-Reviewed by Afric McGlinchey-
‘We like daring, lucid, erudite, amusing and infectious writing,’ writes the editor of the online fleeting magazine, Matt Shoard, a Kent University creative writing lecturer. There’s also an endorsement by one critic: ‘Some of the most stylish and provocative new writing online’, so I delve further.
The first thing to strike me is the series of arresting and startlingly beautiful photographs which are mostly by staff photographer Miss Aniela. These are attached to certain pieces of writing, creating a strange and interesting conversation between the two. I especially liked the one accompanying ‘Afternoon’ (a black and white image of a young guy almost up to his chest in a lake) and the photo going with ‘The Distance Between These Things’ – a thought-provoking image, which shows two drenched figures, heads hanging back, maybe from a raised trampoline. All sorts of moods are possible.
The About page also introduces the rest of the fleeting staff: poetry editor Tammy Ho Lai-Ming, who has edited three other journals and is a published poet; David Whelan, a journalist who has written for the Guardian, Times, Sunday Times and Independent, who does the author interviews; David Miller, who won Literary Agent of the year in 2008, is a consultant; Dan Hales, editorial assistant, is an English and Creative Writing student at the University of Kent.
On the clean, clear Submissions page, we are told that fleeting has an acceptance rate of less than 1% – now there’s a challenge! But they helpfully add that you’ll hear from them within a few days, so no agonized wait. There’s also ‘a taste of what works’ and an invitation to ‘look around’ which takes the reader to poems and short fiction that has not only been published in the magazine but has also won or been shortlisted for ‘The best short writing in the world’ award, run by fleeting magazine. You can read the winners and shortlisted work on the Prizes page.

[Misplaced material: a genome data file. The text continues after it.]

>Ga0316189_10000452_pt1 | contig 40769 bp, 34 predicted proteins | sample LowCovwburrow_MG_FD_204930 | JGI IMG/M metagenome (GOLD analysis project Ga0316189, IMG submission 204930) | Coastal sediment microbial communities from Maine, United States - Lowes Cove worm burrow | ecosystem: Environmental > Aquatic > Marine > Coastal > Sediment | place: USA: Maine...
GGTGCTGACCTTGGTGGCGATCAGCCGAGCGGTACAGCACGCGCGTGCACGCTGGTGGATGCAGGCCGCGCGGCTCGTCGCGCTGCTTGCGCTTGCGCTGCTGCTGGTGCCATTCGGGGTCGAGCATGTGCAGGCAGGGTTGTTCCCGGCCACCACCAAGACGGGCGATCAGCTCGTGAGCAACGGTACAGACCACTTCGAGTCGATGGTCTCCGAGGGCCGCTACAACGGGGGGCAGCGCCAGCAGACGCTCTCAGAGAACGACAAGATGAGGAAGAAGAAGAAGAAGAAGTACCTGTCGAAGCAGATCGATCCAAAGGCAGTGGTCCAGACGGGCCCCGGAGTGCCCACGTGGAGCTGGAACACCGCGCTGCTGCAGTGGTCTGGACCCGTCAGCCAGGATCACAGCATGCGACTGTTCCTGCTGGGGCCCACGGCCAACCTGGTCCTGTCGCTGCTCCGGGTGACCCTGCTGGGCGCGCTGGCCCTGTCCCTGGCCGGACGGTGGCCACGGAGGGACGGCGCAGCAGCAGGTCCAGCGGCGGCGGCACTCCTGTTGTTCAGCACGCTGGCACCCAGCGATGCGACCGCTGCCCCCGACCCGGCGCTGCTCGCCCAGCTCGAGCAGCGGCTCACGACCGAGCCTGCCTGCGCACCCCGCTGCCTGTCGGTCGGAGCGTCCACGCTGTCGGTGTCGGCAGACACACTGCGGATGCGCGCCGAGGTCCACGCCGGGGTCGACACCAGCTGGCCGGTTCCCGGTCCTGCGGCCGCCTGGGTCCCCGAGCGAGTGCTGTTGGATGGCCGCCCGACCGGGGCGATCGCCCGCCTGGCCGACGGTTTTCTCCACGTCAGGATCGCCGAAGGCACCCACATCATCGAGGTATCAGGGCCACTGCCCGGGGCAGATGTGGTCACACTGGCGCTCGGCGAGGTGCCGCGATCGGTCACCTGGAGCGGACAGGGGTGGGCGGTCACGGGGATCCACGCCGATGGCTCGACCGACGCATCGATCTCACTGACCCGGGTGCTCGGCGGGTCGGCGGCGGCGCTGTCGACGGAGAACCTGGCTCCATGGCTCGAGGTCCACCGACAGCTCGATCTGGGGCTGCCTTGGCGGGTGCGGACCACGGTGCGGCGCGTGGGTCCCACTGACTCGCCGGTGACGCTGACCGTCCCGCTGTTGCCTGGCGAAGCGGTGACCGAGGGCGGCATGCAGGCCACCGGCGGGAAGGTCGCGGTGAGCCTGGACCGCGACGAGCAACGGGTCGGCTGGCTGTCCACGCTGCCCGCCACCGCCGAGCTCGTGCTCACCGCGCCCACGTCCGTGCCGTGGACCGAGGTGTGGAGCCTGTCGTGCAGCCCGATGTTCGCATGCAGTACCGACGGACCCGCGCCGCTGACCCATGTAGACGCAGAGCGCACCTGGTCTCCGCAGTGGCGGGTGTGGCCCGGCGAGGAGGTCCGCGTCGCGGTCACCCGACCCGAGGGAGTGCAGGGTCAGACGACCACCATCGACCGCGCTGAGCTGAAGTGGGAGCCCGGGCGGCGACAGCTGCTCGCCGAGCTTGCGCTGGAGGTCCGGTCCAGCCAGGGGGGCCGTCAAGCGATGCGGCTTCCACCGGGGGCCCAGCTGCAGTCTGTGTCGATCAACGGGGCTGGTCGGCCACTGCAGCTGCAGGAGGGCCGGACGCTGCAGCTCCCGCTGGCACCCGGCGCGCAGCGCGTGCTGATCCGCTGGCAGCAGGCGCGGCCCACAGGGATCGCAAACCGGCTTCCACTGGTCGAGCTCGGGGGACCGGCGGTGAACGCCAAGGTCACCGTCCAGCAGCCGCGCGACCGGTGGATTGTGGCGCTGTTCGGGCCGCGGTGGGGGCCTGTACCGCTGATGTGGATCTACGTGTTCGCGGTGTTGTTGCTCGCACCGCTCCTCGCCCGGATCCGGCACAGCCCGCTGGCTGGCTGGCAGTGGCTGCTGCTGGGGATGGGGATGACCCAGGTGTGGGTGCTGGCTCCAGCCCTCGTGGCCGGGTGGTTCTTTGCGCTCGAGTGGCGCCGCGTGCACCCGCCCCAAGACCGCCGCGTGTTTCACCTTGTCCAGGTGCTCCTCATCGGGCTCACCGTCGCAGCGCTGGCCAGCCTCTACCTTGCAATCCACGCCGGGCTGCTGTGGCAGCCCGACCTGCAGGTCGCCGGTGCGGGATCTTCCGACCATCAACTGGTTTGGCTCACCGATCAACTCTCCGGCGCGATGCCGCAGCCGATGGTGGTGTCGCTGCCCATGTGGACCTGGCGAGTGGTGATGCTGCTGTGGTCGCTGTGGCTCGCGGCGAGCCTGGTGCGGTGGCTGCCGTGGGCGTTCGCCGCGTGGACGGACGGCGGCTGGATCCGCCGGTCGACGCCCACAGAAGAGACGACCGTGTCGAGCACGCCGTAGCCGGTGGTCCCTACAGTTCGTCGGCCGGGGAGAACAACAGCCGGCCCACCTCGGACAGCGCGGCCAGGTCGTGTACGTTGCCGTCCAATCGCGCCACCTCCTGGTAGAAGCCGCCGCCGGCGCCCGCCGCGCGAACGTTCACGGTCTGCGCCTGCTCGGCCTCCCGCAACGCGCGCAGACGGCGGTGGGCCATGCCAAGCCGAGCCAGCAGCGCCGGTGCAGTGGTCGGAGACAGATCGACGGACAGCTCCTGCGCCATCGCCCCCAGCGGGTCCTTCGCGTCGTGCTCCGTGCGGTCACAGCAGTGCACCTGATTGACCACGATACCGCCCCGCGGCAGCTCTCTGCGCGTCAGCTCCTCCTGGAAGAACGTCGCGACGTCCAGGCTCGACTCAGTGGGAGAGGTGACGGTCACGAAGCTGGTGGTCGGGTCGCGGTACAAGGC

There’s also editorial advice offered – visit The Clinic, and for a startlingly reasonable fee of £2 you can have your poem critiqued. The feedback is impressive, with a list of testimonials, one of which reads: ‘This was the most detailed and exciting feedback I have ever received ‘.
Four pieces of fiction which I found compelling were ‘The Financial Lives of the Poets’ by Jess Walter, ‘The Confusion’ by Ken Poyner, ‘The Poppy Festival’ by Chris McCormick, and ‘Forever Breathes the Lonely Word’, by Ashley Stokes, a previous Bridport winner. (Matt Shoard obviously likes lists, like me, because as well as this one, there are a number of other ‘list’ pieces of writing, including ‘Footnotes in Search of a Story’ by Adrian Slatcher, ‘Tuesday 26 July 00.51-1.22am’ by JDA Winslow; and ‘I $ you’ by Chelsea Martin).
The Poetry page is equally diverse and consistently surprising and interesting. One particularly striking poem is ‘Shanghai’, by David A.F. Gui. The titles of some of the other poems should give you an idea of what to expect: ‘The Lepidopterist’ (Robert Masterson); ‘Poetry Terrorist Alliance (PTA) Video’ (Brett Bevell); ‘While Facing the Urinal’ (Marc Vincenz); ‘Grey Men’ (Mario Petrucci); ‘Mg – Magnesium 12’ (Marj Hahne); and ‘Negotiation’ (Tammy Ho Lai-Ming).
The Prizes page features The Best Short Writing in the World prizes for 2010 and 2011 (a title coined by the magazine, and a competition judged by them.) First, second and third prizes are personalised subscriptions to Stack Magazines. It’s an added incentive to submit work, knowing that it may be shortlisted for such a cockily titled competition! ‘In my opinion, there couldn’t be a higher accolade’, writes one fan.
All in all, the three-year old fleeting is an exciting addition to the online journals available. It’s definitely one to watch.